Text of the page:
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Acupuncture

NIH Consensus Statement

November 3-5, 1997

What are the directions for future research?

The incorporation of any new clinical intervention into accepted practice faces more scrutiny now than ever before. The demands of evidence-based medicine, outcomes research, managed care systems of health care delivery, and a plethora of therapeutic choices makes the acceptance of new treatments an arduous process. The difficulties are accentuated when the treatment is based on theories unfamiliar to Western medicine and its practitioners. It is important, therefore, that the evaluation of acupuncture for the treatment of specific conditions be carried out carefully, using designs which can withstand rigorous scrutiny. In order to further the evaluation of the role of acupuncture in the management of various conditions, the following general areas for future research are suggested.

What are the demographics and patterns of use of acupuncture in the U.S. and other countries?

There is currently limited information on basic questions such as who uses acupuncture, for what indications is acupuncture most commonly sought, what variations in experience and techniques used exist among acupuncture practitioners, and whether there are differences in these patterns by geography or ethnic group. Descriptive epidemiologic studies can provide insight into these and other questions. This information can in turn be used to guide future research and to identify areas of greatest public health concern.

Can the efficacy of acupuncture for various conditions for which it is used or for which it shows promise be demonstrated?

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Relatively few high-quality, randomized, controlled trials have been published on the effects of acupuncture. Such studies should be designed in a rigorous manner to allow evaluation of the effectiveness of acupuncture. Such studies should include experienced acupuncture practitioners in order to design and deliver appropriate interventions. Emphasis should be placed on studies that examine acupuncture as used in clinical practice, and that respect the theoretical basis for acupuncture therapy.

Although randomized controlled trials provide a strong basis for inferring causality, other study designs such as used in clinical epidemiology or outcomes research can also provide important insights regarding the usefulness of acupuncture for various conditions. There have been few such studies in the acupuncture literature.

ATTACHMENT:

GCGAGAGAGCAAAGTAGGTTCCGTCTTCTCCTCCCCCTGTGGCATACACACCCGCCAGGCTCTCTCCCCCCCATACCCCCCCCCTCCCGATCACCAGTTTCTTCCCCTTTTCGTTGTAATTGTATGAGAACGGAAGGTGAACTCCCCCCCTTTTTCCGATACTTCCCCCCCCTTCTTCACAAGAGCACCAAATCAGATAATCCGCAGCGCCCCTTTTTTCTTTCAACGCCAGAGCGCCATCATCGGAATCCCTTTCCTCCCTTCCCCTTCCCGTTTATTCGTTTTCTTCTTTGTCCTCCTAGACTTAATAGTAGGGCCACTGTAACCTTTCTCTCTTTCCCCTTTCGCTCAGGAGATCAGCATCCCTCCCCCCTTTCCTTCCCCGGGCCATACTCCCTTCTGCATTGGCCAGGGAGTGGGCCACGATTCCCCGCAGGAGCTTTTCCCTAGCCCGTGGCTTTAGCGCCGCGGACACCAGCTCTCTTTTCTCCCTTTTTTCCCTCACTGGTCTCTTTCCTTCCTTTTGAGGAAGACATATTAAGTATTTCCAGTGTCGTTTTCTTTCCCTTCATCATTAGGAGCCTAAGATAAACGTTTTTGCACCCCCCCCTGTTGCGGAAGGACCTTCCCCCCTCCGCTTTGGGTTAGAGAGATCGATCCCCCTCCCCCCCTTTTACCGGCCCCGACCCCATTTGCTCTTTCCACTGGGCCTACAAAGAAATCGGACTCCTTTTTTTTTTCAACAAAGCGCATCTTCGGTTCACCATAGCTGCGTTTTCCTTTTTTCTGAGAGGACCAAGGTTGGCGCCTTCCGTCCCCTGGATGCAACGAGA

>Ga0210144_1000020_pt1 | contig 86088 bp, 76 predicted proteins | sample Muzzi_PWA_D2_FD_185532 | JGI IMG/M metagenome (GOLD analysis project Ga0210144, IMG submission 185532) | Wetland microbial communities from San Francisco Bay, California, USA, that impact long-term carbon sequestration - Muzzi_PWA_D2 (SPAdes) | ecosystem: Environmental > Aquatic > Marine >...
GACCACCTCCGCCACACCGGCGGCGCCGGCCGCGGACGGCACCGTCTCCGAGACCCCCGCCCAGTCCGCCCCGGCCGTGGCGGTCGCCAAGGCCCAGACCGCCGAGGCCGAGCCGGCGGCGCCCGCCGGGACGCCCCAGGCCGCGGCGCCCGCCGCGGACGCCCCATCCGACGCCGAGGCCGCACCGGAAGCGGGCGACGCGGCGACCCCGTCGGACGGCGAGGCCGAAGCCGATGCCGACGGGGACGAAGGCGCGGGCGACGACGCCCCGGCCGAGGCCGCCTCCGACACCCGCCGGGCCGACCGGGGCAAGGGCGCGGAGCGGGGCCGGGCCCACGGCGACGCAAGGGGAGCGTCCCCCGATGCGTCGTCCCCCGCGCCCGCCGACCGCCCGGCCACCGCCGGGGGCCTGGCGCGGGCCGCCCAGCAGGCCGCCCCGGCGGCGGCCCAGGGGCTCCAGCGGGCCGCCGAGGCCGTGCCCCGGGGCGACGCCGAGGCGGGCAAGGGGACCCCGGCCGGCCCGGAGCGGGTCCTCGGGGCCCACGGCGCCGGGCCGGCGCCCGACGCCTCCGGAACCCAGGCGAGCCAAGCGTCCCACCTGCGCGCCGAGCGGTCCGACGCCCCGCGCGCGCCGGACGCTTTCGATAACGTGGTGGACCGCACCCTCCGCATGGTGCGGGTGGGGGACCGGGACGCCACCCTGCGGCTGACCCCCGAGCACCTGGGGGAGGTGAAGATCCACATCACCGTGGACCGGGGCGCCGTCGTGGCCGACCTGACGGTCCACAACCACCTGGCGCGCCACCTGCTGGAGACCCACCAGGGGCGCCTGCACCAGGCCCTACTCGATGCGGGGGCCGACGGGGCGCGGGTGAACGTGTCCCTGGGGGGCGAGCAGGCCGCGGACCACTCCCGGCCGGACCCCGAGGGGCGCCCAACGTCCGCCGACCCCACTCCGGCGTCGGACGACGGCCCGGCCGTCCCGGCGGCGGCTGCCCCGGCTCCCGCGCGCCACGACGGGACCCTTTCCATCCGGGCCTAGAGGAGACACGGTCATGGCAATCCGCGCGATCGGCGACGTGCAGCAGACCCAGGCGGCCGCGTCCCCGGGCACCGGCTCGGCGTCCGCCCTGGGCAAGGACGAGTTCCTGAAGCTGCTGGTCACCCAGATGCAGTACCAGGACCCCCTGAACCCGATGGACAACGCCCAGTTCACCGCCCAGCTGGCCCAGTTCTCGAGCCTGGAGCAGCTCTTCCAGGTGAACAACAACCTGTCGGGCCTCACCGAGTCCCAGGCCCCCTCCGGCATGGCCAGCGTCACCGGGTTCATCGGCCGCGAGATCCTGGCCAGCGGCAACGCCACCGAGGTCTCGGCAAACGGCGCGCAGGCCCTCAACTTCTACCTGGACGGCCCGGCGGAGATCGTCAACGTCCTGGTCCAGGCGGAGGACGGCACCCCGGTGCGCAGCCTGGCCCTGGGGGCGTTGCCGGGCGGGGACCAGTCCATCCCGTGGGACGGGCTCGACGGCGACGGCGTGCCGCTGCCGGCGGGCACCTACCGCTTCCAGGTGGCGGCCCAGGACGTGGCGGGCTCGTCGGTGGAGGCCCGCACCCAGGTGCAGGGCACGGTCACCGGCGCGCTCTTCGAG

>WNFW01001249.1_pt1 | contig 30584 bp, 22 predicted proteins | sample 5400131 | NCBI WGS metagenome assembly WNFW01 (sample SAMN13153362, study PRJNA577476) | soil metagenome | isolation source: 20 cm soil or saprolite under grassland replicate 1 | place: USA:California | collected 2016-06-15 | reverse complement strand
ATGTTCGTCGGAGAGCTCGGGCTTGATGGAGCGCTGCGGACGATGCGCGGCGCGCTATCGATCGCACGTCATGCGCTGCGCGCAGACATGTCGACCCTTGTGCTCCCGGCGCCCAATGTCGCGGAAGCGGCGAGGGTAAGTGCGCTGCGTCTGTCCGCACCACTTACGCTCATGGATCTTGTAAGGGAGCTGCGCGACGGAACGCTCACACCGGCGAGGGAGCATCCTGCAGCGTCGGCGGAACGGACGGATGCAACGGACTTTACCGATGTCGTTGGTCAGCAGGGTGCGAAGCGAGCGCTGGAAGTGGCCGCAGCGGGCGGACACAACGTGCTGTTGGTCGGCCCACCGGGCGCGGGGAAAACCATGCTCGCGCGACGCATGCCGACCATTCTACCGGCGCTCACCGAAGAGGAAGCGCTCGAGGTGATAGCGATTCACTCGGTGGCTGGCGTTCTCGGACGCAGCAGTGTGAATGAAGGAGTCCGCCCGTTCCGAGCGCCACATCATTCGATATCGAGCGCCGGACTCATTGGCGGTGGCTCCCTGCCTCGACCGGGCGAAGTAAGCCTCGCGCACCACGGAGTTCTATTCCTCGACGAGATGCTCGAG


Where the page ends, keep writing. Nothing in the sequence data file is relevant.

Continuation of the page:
Do different theoretical bases for acupuncture result in different treatment outcomes?

Competing theoretical orientations (e.g., Chinese, Japanese, French) currently exist that might predict divergent therapeutic approaches (i.e., the use of different acupuncture points). Research projects should be designed to assess the relative merit of these divergent approaches, as well to compare these systems with treatment programs using fixed acupuncture points.

In order to fully assess the efficacy of acupuncture, studies should be designed to examine not only fixed acupuncture points, but also the Eastern medical systems that provide the foundation for acupuncture therapy, including the choice of points. In addition to assessing the effect of acupuncture in context, this would also provide the opportunity to determine if Eastern medical theories predict more effective acupuncture points.

What areas of public policy research can provide guidance for the integration of acupuncture into today's health care system?

The incorporation of acupuncture as a treatment raises numerous questions of public policy. These include issues of access, cost-effectiveness, reimbursement by state, federal, and private payors, and training, licensure, and accreditation. These public policy issues must be founded on quality epidemiologic and demographic data and effectiveness research.

Can further insight into the biological basis for acupuncture be gained?

Mechanisms which provide a Western scientific explanation for some of the effects of acupuncture are beginning to emerge. This is encouraging, and may provide novel insights into neural, endocrine and other physiological processes. Research should be supported to provide a better understanding of the mechanisms involved, and such research may lead to improvements in treatment.

Does an organized energetic system exist in the human body that has clinical applications?

Although biochemical and physiologic studies have provided insight into some of the biologic effects of acupuncture, acupuncture practice is based on a very different model of energy balance. This theory might or might not provide new insights to medical research, but it deserves further attention because of its potential for elucidating the basis for acupuncture.


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This article was provided by U.S. National Institutes of Health. Visit NIH's website to find out more about their activities, publications and services.
 

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